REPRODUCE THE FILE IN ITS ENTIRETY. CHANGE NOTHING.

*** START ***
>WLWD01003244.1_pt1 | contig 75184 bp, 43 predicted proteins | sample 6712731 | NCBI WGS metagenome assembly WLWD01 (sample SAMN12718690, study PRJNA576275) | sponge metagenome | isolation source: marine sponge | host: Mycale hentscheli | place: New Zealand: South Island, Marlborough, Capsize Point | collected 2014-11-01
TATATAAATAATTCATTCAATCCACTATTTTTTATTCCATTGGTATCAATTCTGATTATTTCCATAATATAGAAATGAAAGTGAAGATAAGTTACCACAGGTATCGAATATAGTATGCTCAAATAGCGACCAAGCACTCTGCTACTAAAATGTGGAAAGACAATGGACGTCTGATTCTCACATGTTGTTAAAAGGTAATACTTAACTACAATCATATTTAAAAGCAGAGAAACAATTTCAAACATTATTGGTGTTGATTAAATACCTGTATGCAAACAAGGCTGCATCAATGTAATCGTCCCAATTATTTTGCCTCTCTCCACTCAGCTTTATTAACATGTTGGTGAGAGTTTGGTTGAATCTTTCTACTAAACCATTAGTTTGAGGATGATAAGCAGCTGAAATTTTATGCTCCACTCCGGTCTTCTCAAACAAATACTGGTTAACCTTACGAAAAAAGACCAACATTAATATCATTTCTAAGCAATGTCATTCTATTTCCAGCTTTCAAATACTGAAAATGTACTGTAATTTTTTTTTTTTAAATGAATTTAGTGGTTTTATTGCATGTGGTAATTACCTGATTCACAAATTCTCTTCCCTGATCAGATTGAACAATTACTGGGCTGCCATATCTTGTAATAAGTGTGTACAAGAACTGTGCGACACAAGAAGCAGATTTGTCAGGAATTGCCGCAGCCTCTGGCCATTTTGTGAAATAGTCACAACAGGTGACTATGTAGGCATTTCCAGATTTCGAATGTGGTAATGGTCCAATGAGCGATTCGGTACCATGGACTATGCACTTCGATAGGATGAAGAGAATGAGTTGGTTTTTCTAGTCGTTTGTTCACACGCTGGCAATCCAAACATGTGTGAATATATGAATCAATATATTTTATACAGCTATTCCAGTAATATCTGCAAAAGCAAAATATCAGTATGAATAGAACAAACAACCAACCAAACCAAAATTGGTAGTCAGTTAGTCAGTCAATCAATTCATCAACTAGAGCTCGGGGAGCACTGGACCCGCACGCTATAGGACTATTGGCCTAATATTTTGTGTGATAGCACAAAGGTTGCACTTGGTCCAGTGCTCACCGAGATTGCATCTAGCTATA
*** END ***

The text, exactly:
>WLWD01003244.1_pt1 | contig 75184 bp, 43 predicted proteins | sample 6712731 | NCBI WGS metagenome assembly WLWD01 (sample SAMN12718690, study PRJNA576275) | sponge metagenome | isolation source: marine sponge | host: Mycale hentscheli | place: New Zealand: South Island, Marlborough, Capsize Point | collected 2014-11-01
TATATAAATAATTCATTCAATCCACTATTTTTTATTCCATTGGTATCAATTCTGATTATTTCCATAATATAGAAATGAAAGTGAAGATAAGTTACCACAGGTATCGAATATAGTATGCTCAAATAGCGACCAAGCACTCTGCTACTAAAATGTGGAAAGACAATGGACGTCTGATTCTCACATGTTGTTAAAAGGTAATACTTAACTACAATCATATTTAAAAGCAGAGAAACAATTTCAAACATTATTGGTGTTGATTAAATACCTGTATGCAAACAAGGCTGCATCAATGTAATCGTCCCAATTATTTTGCCTCTCTCCACTCAGCTTTATTAACATGTTGGTGAGAGTTTGGTTGAATCTTTCTACTAAACCATTAGTTTGAGGATGATAAGCAGCTGAAATTTTATGCTCCACTCCGGTCTTCTCAAACAAATACTGGTTAACCTTACGAAAAAAGACCAACATTAATATCATTTCTAAGCAATGTCATTCTATTTCCAGCTTTCAAATACTGAAAATGTACTGTAATTTTTTTTTTTTAAATGAATTTAGTGGTTTTATTGCATGTGGTAATTACCTGATTCACAAATTCTCTTCCCTGATCAGATTGAACAATTACTGGGCTGCCATATCTTGTAATAAGTGTGTACAAGAACTGTGCGACACAAGAAGCAGATTTGTCAGGAATTGCCGCAGCCTCTGGCCATTTTGTGAAATAGTCACAACAGGTGACTATGTAGGCATTTCCAGATTTCGAATGTGGTAATGGTCCAATGAGCGATTCGGTACCATGGACTATGCACTTCGATAGGATGAAGAGAATGAGTTGGTTTTTCTAGTCGTTTGTTCACACGCTGGCAATCCAAACATGTGTGAATATATGAATCAATATATTTTATACAGCTATTCCAGTAATATCTGCAAAAGCAAAATATCAGTATGAATAGAACAAACAACCAACCAAACCAAAATTGGTAGTCAGTTAGTCAGTCAATCAATTCATCAACTAGAGCTCGGGGAGCACTGGACCCGCACGCTATAGGACTATTGGCCTAATATTTTGTGTGATAGCACAAAGGTTGCACTTGGTCCAGTGCTCACCGAGATTGCATCTAGCTATA